This is hugely important news: Parkomov is able to replicate his own high COP experiment and extend the excess heat period and therefore demonstrates basic control over the LENR process. I guess that is what we’ve all been waiting for: a way to clearly demonstrate excess heat with a COP high enough to eliminate measurement uncertainties. I fully expect MFMP to be able to replicate his design and results in relatively short term.

    I also like hearing about dozens of interested parties trying to replicate his experiment or variations of it. Some time ago I predicted mainstream LENR breakthrough in the first quarter of 2015. Let’s hope I’m right 😉

    Lots of third parties are already paying close attention to developments in the field, but as soon as scientists in many replications are starting to report success, the whole field will become so much more interesting to all sorts of business and government parties that through heavy investments LENR development should become immensely accelerated.

    I think the time to uncork that special bottle is very near…

    • Gerrit

      Well we are only one or two replications away from the breakthrough. One by MFMP and one other well controlled setup and we’ll have a whole different situation.

      • Zeddicus Zul Zorander

        Exactly.

        It’s almost time to tell our friends and family: “I told you so!”

        That day can’t come soon enough as they all think I’m a bit crazy but harmless…

        • Omega Z

          “they all think I’m a bit crazy but harmless…”

          Are you sure?
          Have you ever caught them looking out the corner of their eye when you walk by?
          Just saying…

    • georgehants

      Barry, I think we have to except that until Cold Fusion appears in an episode of the Simpsons very few “scientists” will be willing or able to look at the Evidence.

      • Zeddicus Zul Zorander

        George I agree. Strangely by default almost all the scientists in this field are old geezers who defy mainstream science. Actually, every scientist who is involved in LENR research is a real scientist as he is open to new and unorthodox ideas as a real scientist should.

        Mainstream scientists unfortunately are no longer open-minded free individuals, but imprisoned by commercial funding needs and social pressures. The “old geezers” can afford to ignore funding and commercial pressures as they don’t need it anymore or are privately funded. They also don’t have career worries seeing that they effectively have reached the end of their careers so no one can threaten them. Young scientists have these worries and obligations to care for their families so they accept the situation and lose part of what it should be to be a scientist. Hence almost no young scientists and part of my great repect for the MFMP guys (and their families who obviosly support them). A couple more replications and things might change as LENR will then be commercially viable. I expect a great flocking of young people in this field once funding is secured.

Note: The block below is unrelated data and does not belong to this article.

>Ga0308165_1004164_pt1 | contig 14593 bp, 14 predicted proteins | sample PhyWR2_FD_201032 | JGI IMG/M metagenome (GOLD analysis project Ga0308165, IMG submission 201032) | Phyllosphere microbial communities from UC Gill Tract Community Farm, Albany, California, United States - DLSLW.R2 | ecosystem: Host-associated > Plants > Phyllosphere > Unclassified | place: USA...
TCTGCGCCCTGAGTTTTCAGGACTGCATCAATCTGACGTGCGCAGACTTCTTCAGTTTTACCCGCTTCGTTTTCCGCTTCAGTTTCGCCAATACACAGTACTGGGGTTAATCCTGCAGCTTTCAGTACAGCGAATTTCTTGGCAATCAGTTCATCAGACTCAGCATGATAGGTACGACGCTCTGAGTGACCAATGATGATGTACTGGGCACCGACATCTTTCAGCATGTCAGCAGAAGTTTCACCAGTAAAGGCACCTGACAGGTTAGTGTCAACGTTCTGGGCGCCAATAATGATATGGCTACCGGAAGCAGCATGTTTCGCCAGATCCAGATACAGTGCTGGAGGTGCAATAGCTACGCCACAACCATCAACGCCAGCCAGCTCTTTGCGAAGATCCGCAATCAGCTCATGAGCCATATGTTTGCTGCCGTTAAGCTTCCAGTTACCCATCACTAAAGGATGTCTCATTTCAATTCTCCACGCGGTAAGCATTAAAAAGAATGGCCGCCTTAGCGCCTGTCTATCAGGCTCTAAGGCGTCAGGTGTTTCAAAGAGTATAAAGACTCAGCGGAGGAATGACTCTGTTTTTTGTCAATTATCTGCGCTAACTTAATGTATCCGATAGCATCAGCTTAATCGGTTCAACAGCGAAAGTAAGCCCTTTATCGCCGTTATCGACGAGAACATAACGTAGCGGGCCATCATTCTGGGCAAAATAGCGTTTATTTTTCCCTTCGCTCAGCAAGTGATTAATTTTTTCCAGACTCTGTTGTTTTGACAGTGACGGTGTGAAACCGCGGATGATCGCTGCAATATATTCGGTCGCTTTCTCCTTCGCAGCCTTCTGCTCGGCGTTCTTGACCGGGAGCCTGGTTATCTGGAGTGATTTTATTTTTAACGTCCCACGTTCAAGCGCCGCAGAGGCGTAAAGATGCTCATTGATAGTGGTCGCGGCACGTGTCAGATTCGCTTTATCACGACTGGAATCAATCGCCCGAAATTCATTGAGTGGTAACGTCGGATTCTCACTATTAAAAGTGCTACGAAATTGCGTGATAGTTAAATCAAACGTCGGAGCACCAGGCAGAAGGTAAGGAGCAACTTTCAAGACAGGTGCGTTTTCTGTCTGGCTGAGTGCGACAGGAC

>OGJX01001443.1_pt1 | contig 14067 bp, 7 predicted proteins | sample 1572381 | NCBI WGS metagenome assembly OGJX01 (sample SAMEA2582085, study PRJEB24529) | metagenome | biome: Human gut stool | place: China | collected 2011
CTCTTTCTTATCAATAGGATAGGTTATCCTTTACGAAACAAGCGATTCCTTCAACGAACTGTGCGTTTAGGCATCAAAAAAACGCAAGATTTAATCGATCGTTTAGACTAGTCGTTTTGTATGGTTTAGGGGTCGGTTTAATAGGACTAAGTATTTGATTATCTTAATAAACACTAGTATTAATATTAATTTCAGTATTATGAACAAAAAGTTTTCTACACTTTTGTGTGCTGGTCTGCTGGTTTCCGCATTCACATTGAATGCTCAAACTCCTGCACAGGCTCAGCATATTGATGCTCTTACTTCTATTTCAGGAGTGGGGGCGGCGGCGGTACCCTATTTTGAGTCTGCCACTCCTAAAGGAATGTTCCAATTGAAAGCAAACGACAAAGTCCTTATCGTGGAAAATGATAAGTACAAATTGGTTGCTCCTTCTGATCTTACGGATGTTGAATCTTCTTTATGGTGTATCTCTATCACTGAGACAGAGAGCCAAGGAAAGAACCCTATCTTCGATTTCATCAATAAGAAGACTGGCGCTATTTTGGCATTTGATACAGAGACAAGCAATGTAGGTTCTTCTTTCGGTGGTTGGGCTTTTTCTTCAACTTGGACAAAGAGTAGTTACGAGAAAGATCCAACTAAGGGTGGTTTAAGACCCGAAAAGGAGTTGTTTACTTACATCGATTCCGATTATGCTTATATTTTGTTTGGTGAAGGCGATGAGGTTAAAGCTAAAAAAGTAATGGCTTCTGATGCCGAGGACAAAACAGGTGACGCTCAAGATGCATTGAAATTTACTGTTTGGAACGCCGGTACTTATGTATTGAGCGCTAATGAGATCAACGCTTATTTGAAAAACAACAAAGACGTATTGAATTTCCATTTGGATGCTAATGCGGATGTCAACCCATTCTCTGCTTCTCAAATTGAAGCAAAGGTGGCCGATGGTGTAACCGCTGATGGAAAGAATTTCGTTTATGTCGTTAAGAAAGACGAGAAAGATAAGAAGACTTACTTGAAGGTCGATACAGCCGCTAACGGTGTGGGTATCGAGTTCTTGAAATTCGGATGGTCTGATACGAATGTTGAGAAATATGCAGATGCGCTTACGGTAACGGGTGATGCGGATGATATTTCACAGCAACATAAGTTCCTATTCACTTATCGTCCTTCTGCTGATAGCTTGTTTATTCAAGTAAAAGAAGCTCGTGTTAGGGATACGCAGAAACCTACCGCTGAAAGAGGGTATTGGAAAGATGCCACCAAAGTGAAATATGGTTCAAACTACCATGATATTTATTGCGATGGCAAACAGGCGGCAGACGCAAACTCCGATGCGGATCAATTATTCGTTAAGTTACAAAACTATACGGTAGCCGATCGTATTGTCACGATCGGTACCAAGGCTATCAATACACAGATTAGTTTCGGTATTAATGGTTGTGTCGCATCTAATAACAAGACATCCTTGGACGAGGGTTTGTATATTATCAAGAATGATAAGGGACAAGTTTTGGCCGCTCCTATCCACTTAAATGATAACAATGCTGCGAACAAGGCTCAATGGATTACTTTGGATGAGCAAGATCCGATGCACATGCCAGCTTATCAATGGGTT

But this is where the current system is fundamentally wrong. Forcing everyone into a commercial straitjacket excludes the possibility of openminded research into non commercially or controversial topics, which leads to the current stale thinking in Science. I think it’s not only science that is influenced by this but also politics and environmental issues or even the arts. We need big thinkers and big solutions for big problems that cannot be solved commercially. Unfortunately big changes usually require big events and that could be what the world is currently going through.

        • georgehants

          ZZZ, so agree, lets hope the revolution is soon coming, you may have noticed some of the reply’s I get from establishment scientists on these pages, one could be forgiven I think for thinking they come from a lunatic asylum and are allowed to spend time on-line.
          Nothing will change until so many of these reductionists are pensioned off and science education radically changed, to as you say teach honesty and open-mindedness above respect for religious Dogma.

        • bachcole

          “geezer” I resemble that remark!!!

          So, a very rich ol’ geezer with no relatives dies and gives his money away to “the arts”. He forgets to mention which charity, so the judge decides to give the money to his responsible, artistically inclined, and otherwise deserving son who is instructed to start a charity to help fund artists.

          So, the son thinks that Jackson Pollack is the cat’s meow, and he doesn’t like the Hudson River School (Thomas Cole, Albert Bierstadt, etc). So, two artists come to the son asking for funding. One loves the Hudson River School and the other likes to throw paint against canvases. Which one gets the funding and which one is SOL?

          • Omega Z

            Roger, My dog can supply 90% of all the gas needed in the U.S..
            Her over unity must be in the neighborhood of Infinite.